Courtroom interpreters bridge the communication gap

November 06, 2005|By JUSTIN FENTON | JUSTIN FENTON,SUN REPORTER

Attorneys handling cases that involve non-English-speaking defendants, witnesses and victims have two options: take a crash course in those native tongues, or bring aboard a courtroom interpreter.

Three trials scheduled in coming weeks in Harford County Circuit Court required the court to seek out licensed Greek, Mandarin Chinese and Cantonese Chinese interpreters. Lawyers and courthouse employees say the need for interpreters - particularly in Spanish - has risen in recent years.

Throughout Maryland, there are more than 110 certified interpreters who can work in any district, circuit or appeals court, according to the state Administrative Office of the Courts.

The state certifies interpreters in Arabic, Cantonese, Mandarin, Russian, Spanish and Vietnamese, and recognizes certified American Sign Language interpreters.

When court clerks looked up the list of Greek interpreters, they had their choice of three members of the Nicolaidis household: Maria Nicolaidis, her husband, Vassilios, and son Antonios are three of the state's seven Greek interpreters.

"We sort of have a little business here," Maria Nicolaidis laughed from her Baltimore home.

Nicolaidis, a Greek instructor who came to America after high school, will be responsible for making sure the victim in a robbery case set to go to trial tomorrow understands the questions being asked and the testimony that is being exchanged by other witnesses.

"If an individual does not know the language, possess the skills, that can really cause major problems for him," Nicolaidis said. "He is not going to be able to express what he wants to make his case stand in court and support his side of the story."

Nina Lai, a Cantonese interpreter from Ellicott City, has been translating since she was a child. Born in Hong Kong, her family came to the United States when she was in the fifth grade, and she often found herself interpreting for her parents.

Since becoming a court interpreter, she's developed a strong interest in government and law. In two weeks, she will help a 20-year-old Towson man in his trial in Harford County Circuit Court on a charge of driving with a revoked license.

"With more and more immigrants coming to America, some of them can't really speak functional English, and even some who think they can, they really do not understand the courtroom English," said Lai, 54. "Very often they will say yes to everything they don't understand."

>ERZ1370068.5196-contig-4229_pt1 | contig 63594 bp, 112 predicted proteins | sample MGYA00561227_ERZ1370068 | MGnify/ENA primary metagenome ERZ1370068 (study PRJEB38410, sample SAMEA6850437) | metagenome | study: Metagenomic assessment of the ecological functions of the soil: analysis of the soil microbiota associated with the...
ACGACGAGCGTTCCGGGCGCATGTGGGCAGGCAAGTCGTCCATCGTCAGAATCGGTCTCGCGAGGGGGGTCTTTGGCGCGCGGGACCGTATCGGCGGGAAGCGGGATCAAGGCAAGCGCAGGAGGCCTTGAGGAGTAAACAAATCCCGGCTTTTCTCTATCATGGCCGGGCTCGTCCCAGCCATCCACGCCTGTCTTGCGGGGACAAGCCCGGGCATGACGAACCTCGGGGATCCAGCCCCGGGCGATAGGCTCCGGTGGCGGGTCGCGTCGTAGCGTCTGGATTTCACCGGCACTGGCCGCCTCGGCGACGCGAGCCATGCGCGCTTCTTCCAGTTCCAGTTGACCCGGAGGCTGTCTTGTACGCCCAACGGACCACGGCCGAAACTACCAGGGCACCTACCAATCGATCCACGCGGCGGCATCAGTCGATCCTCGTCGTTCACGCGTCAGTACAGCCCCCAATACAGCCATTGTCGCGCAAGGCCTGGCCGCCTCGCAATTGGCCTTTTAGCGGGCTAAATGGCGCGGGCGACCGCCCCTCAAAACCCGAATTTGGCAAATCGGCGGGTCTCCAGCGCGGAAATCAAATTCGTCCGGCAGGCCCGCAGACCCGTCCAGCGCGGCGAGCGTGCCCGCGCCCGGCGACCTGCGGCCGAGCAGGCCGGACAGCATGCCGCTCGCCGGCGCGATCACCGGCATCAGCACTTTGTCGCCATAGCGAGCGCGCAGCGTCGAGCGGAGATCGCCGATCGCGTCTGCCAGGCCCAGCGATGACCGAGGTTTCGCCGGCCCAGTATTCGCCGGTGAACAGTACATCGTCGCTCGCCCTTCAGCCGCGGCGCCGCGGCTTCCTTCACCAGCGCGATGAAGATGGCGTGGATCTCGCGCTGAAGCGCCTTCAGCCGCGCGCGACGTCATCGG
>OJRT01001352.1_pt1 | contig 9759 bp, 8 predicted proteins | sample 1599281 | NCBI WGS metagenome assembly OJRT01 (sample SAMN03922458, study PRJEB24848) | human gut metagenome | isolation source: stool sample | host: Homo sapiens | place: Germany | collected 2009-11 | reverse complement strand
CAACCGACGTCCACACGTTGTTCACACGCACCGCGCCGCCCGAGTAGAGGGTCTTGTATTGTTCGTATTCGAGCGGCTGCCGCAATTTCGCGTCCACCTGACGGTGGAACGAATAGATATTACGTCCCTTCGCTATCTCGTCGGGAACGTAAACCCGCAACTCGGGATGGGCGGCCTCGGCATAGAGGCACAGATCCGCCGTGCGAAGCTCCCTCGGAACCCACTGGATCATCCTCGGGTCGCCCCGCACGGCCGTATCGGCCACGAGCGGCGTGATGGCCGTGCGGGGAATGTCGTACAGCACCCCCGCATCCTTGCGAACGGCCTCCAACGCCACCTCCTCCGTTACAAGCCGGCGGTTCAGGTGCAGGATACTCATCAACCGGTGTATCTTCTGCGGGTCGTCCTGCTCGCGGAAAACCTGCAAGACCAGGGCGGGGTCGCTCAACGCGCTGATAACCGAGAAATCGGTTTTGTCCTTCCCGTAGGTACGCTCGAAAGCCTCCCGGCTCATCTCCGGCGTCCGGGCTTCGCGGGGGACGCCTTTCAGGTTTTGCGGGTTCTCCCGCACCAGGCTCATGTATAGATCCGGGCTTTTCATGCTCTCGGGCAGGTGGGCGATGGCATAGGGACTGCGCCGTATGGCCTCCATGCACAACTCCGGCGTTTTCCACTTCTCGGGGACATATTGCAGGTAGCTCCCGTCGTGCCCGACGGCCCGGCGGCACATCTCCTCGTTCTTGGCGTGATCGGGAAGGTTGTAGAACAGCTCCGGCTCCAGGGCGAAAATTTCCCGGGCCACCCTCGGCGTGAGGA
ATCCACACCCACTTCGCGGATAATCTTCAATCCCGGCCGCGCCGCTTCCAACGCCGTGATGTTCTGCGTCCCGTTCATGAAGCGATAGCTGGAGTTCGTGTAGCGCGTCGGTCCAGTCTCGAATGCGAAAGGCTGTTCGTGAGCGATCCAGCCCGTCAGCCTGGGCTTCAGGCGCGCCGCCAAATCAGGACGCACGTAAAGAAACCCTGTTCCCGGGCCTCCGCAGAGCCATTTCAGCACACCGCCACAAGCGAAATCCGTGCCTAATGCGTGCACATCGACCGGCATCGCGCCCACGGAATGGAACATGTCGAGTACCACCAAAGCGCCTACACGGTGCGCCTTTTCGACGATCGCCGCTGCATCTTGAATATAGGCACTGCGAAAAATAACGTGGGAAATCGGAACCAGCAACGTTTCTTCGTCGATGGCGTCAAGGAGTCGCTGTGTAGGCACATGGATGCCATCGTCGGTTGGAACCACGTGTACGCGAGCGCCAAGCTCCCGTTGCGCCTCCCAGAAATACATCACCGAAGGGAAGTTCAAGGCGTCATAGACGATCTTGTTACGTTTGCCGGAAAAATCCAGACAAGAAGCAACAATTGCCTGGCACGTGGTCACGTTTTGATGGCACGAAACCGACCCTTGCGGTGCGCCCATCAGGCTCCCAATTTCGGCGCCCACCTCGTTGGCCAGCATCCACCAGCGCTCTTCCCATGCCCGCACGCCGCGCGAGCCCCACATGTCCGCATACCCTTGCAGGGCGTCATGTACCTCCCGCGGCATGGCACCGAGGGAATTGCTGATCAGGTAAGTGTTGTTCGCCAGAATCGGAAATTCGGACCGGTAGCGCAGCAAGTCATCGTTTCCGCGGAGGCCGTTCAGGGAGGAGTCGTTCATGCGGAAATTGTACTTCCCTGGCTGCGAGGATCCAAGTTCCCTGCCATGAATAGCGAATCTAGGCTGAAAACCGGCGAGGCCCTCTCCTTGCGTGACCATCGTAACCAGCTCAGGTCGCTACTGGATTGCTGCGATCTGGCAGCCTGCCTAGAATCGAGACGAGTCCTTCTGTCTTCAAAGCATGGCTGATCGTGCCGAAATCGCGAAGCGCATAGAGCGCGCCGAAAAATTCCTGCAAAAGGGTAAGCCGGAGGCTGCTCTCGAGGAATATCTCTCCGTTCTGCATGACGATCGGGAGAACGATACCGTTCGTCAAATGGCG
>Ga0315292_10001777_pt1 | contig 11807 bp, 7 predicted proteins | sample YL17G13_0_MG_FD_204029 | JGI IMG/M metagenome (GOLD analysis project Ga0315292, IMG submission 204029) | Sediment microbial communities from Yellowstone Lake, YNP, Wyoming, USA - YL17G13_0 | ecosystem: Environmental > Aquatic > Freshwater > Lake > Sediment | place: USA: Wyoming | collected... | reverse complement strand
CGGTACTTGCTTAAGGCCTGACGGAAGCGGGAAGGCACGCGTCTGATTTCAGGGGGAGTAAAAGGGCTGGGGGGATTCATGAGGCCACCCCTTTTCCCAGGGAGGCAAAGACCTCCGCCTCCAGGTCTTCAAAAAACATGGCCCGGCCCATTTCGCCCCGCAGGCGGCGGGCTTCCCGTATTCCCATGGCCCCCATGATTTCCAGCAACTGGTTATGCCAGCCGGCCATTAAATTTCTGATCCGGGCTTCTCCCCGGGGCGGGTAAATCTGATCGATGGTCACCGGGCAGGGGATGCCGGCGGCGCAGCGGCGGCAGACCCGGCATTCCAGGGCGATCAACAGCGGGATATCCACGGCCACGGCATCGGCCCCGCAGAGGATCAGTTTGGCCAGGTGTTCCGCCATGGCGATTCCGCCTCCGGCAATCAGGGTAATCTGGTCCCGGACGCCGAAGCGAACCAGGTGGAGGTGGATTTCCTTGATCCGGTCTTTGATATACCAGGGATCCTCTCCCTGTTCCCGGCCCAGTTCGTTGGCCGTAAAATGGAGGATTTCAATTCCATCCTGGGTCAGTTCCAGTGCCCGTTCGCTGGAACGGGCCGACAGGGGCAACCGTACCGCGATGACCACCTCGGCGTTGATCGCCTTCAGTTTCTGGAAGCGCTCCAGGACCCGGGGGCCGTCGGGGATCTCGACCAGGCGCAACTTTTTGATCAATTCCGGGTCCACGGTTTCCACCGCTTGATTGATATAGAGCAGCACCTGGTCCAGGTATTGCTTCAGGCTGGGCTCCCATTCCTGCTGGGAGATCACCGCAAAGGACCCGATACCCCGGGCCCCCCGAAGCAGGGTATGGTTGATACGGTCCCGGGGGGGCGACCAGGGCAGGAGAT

The Mandarin interpreters will have to wait until next month for their trial: One defendant in a cigarette-smuggling case was said to be in China and unavailable to appear at his Nov. 2 trial date.

For languages such as Greek, there is no certification test. But Nicolaidis said that doesn't mean the interpreting skills are relaxed or that services are less important.

Despite being a native Greek speaker, Nicolaidis received her college degree in English so the burden was on her to prove she knew Greek. She passed an exam at the Johns Hopkins University, she said.

She travels throughout Maryland and even out of state to assist in cases. When she began finding herself at times committed to two trials in the same day, she enlisted the help of her husband and son.

Last summer, interpreters in the high-profile Baltimore Circuit Court trial of two illegal Mexican immigrants accused of killing three children played a crucial role in relaying detailed DNA evidence and forensic techniques. The case ended in a mistrial in August.

Interpreters work in the courts as freelance employees on an "as-needed" basis and are not judicial employees. Federally certified court interpreters earn a daily salary of $329. State-certified interpreters earn $50 per hour with a two-hour minimum, and uncertified interpreters can earn between $35 and $40 per hour.

Nicolaidis has made a living out of translating and teaching language. She also interprets at hospitals. Translating a patient's problems and a doctor's diagnosis, and interpreting complicated forensic testimony are equally challenging, she said.

"An interpreter is not a doctor, and he or she does not have the appropriate vocabulary to translate what a doctor who has been doing that all his life knows," said Nicolaidis. "You have to be very precise and exact to describe what a patient is feeling. One word can be misinterpreted and really take somebody's life for granted."

Many languages present translation challenges, Lai said.

"English and Chinese sentence structure are completely reversed," she said. "Whatever goes in the beginning in English goes in the end of Chinese."

That means she often has to wait until a sentence is over to begin interpreting it, at which point the attorney or witness has moved on to the next sentence.

"When it comes to simultaneous translating, a person can only concentrate for maybe half an hour. After that, the mind begins to wander," she said.

But while the state has enough Spanish interpreters to have them double up and take turns, interpreters such as Lai and Nicolaidis must push through.

"The only thing is to do the best I can because I'm a human being. I'm not a machine," Nicolaidis said.

justin.fenton@baltsun.com

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